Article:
There is no arguing that in today’s marketplace companies must innovate to survive. There is more pressure now than at any other time in history for innovation, especially if companies want to be industry leaders. This is because rapidly changing technology is continually driving changes in markets and shifting trends in customer behavior and expectations.
Anyone who is managing their innovation program with innovation software is generally amassing a wealth of data. Many people are looking at that data on an individual idea-level, but it’s actually possible to start looking at that data and identifying new themes, trends, or topics that will inform your strategy in the coming years by grouping that information on tags, text analysis, and more. It can be a trend early-warning system if you pay attention to it.
Last week, we introduced the topic of R&D's frequent lack of marketing support for its ideas and some culturally ingrained attitudes that can contribute to this. This communication gap is frustrating, especially for those in R&D whose role it is to develop and sell-in new initiatives. This week, we continue this discussion and describe strategies to help overcome resistance.
One of the most common frustrations expressed by R+D professionals is that marketing lacks interest in their ideas. Why is this often the case, and what can be done about it?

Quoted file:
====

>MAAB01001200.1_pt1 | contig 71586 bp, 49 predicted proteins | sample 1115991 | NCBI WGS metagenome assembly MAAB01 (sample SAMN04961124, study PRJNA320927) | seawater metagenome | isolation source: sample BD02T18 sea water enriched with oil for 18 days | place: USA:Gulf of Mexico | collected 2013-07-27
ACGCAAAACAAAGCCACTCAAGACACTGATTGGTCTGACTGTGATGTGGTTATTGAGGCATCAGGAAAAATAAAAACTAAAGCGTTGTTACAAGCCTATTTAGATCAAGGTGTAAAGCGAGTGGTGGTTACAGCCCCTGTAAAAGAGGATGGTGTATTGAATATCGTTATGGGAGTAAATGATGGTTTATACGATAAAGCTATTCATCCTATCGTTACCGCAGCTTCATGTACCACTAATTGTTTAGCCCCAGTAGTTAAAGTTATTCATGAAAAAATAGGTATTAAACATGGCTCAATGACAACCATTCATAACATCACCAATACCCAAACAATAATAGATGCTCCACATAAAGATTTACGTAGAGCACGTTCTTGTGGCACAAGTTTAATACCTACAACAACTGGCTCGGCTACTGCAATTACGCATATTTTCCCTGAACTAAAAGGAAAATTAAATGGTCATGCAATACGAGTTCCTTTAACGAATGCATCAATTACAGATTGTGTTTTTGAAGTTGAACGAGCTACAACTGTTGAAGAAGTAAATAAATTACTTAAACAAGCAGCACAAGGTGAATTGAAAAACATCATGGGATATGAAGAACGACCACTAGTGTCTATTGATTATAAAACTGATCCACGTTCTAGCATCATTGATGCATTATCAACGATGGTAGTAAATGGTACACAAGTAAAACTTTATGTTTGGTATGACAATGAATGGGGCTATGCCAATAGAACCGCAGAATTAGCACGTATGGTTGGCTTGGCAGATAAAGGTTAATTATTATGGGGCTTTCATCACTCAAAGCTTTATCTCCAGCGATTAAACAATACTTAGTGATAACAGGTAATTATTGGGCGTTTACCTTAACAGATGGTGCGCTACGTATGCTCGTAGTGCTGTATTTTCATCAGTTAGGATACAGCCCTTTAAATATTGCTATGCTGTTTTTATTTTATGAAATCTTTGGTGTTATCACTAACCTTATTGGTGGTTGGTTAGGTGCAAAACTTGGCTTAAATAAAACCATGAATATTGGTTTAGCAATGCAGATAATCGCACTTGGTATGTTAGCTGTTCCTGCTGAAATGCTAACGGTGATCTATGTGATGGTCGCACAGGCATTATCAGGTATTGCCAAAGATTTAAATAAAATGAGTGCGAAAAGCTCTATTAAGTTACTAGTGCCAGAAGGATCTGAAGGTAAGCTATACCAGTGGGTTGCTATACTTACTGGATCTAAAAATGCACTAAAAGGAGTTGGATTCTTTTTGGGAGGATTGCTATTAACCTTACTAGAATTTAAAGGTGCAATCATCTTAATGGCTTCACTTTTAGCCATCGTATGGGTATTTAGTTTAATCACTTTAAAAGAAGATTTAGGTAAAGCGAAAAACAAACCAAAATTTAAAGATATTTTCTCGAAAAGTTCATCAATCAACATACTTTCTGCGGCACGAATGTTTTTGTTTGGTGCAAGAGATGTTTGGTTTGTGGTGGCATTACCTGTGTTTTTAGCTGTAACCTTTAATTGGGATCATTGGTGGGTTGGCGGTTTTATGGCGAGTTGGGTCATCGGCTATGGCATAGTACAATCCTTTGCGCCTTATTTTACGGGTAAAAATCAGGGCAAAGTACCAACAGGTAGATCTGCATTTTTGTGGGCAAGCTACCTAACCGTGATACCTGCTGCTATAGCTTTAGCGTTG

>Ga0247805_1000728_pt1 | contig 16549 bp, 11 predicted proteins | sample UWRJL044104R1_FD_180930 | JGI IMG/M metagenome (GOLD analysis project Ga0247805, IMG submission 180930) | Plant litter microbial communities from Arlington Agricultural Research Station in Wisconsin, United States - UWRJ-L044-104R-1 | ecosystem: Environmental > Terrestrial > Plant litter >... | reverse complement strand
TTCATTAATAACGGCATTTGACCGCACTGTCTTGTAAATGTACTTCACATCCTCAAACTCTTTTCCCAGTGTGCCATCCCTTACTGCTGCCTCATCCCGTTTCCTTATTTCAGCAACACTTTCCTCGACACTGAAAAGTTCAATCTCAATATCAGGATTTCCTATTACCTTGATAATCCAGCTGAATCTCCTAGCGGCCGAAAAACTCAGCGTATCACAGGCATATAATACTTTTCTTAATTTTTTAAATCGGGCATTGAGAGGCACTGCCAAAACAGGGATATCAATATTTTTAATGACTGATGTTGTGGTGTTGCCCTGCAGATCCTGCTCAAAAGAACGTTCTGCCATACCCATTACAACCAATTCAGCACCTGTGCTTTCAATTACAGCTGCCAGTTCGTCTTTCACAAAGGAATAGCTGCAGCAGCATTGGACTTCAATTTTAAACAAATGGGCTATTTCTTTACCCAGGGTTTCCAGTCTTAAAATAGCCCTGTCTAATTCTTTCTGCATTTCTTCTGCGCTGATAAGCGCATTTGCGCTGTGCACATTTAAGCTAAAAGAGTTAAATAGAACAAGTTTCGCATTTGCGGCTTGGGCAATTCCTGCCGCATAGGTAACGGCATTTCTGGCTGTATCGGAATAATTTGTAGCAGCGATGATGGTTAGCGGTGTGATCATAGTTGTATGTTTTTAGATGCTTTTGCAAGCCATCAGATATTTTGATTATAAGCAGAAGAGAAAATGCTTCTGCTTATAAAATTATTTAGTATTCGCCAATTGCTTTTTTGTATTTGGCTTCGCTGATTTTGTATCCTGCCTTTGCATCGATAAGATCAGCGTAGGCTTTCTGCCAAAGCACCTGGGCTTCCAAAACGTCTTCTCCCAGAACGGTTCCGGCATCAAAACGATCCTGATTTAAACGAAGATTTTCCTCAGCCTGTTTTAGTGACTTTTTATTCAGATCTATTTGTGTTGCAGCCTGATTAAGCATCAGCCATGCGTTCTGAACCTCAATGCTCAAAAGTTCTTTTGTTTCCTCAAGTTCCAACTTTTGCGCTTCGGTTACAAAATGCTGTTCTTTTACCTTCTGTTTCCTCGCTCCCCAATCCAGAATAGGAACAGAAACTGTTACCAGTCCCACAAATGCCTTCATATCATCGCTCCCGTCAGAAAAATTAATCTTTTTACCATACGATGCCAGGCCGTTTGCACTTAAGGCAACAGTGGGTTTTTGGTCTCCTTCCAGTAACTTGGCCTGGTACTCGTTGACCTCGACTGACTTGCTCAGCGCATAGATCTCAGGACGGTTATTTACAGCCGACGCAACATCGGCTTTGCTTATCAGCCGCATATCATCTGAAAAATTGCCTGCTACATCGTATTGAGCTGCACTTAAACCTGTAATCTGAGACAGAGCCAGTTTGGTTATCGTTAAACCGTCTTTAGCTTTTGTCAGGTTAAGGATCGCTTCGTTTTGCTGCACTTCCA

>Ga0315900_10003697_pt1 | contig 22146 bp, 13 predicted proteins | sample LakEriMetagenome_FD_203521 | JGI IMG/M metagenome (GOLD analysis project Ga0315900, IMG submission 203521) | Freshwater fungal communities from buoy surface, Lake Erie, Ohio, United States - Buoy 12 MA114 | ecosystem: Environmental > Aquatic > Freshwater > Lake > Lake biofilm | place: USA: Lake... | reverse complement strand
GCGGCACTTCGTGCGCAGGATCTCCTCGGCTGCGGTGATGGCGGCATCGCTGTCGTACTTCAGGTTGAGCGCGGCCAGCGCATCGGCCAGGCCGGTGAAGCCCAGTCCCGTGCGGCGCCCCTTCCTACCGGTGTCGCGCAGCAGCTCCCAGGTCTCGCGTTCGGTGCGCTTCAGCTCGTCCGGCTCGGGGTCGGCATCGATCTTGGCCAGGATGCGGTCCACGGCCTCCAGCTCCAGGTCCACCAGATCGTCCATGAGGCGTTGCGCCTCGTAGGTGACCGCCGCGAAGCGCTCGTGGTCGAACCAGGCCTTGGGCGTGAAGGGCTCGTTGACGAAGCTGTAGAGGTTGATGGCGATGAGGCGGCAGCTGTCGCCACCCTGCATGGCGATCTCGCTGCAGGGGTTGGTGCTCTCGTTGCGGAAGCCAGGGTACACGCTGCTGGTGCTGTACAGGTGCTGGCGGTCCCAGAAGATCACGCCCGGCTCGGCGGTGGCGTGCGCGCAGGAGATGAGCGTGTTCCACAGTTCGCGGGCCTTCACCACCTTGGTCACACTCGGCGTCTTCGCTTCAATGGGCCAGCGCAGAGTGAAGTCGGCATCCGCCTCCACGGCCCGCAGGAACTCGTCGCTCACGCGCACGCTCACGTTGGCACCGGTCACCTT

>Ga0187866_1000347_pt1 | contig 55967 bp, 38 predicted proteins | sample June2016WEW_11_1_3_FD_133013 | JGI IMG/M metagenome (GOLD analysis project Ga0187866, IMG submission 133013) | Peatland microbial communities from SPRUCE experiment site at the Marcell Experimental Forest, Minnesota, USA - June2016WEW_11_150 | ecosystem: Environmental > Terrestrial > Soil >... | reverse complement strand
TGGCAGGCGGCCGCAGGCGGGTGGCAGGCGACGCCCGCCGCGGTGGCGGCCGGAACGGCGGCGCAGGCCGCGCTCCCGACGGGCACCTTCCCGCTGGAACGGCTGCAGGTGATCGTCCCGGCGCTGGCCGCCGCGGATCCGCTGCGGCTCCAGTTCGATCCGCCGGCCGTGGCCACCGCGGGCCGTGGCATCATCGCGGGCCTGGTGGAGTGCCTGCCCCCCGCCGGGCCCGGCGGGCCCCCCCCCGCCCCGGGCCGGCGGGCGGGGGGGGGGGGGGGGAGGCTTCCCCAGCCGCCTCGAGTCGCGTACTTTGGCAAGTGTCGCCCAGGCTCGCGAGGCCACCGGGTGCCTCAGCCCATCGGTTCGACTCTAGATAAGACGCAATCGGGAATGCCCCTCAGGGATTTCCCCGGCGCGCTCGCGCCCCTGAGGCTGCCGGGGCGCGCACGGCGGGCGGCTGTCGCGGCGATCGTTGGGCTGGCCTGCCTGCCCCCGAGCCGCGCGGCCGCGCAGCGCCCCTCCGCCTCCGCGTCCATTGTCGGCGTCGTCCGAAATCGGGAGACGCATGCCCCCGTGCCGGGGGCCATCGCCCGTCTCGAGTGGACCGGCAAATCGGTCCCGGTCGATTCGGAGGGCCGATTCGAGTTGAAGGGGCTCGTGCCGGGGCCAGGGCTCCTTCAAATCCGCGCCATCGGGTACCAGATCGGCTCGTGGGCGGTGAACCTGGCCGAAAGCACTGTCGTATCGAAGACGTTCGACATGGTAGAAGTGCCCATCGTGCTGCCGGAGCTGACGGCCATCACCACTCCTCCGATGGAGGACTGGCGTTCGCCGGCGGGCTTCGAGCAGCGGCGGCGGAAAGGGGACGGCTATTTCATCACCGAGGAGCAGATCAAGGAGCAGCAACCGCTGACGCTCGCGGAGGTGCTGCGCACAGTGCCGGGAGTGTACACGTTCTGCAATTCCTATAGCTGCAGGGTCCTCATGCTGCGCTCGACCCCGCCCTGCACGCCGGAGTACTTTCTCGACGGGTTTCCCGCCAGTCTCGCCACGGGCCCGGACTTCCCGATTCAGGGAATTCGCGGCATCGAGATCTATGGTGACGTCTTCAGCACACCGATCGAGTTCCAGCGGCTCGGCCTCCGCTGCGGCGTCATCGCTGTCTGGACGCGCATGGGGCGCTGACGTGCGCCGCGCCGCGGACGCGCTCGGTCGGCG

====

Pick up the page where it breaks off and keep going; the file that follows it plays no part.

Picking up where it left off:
Marketing guru Seth Godin, in his book We are All Weird, argues that the age of mass markets is over. Furthermore, the alternative to mass is not niche, but weird.
Innovation is a complex and difficult process. To increase your odds of success when starting an innovation initiative, there are a number of factors you ought to keep in mind.
Is there a God of Innovation? And if there is, how can we invoke its qualities to help us innovate more effectively?
If you want to see the type of behavior adults need more of, watch some 5-year-olds on a playground for a few minutes. Step back in time and forget about deadlines, committee meetings, and company politics and think about how children create and invent anything they desire at a moments notice.
Changes in our external environment can often open up new opportunties for innovation, if only we have eyes to see them. A case in point is the sport of high jumping.
Twitter is a great tool for serendipity. How can you increase your odds of bumping up against great ideas there that you can potentially use in your business?
Luck is more than just being in the right place at the right time. It's an essential part of successful innovation. The good news is that luck can be cultivated.
Many companies pay substantial yearly fees in order to protect their patents. But what business benefit do these patents really generate?